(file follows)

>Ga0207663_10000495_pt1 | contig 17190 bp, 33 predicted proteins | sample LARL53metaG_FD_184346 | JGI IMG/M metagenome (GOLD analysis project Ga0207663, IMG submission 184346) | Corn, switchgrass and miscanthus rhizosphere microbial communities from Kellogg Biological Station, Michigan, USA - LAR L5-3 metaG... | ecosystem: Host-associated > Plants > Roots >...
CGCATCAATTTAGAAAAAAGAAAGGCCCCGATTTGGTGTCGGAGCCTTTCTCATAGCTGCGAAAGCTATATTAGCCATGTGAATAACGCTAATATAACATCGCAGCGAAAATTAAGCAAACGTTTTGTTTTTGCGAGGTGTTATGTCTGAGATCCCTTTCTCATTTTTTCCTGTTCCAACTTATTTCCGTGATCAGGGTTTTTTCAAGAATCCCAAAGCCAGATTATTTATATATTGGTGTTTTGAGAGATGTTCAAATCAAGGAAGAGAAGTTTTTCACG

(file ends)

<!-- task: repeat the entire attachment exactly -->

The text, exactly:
>Ga0207663_10000495_pt1 | contig 17190 bp, 33 predicted proteins | sample LARL53metaG_FD_184346 | JGI IMG/M metagenome (GOLD analysis project Ga0207663, IMG submission 184346) | Corn, switchgrass and miscanthus rhizosphere microbial communities from Kellogg Biological Station, Michigan, USA - LAR L5-3 metaG... | ecosystem: Host-associated > Plants > Roots >...
CGCATCAATTTAGAAAAAAGAAAGGCCCCGATTTGGTGTCGGAGCCTTTCTCATAGCTGCGAAAGCTATATTAGCCATGTGAATAACGCTAATATAACATCGCAGCGAAAATTAAGCAAACGTTTTGTTTTTGCGAGGTGTTATGTCTGAGATCCCTTTCTCATTTTTTCCTGTTCCAACTTATTTCCGTGATCAGGGTTTTTTCAAGAATCCCAAAGCCAGATTATTTATATATTGGTGTTTTGAGAGATGTTCAAATCAAGGAAGAGAAGTTTTTCACG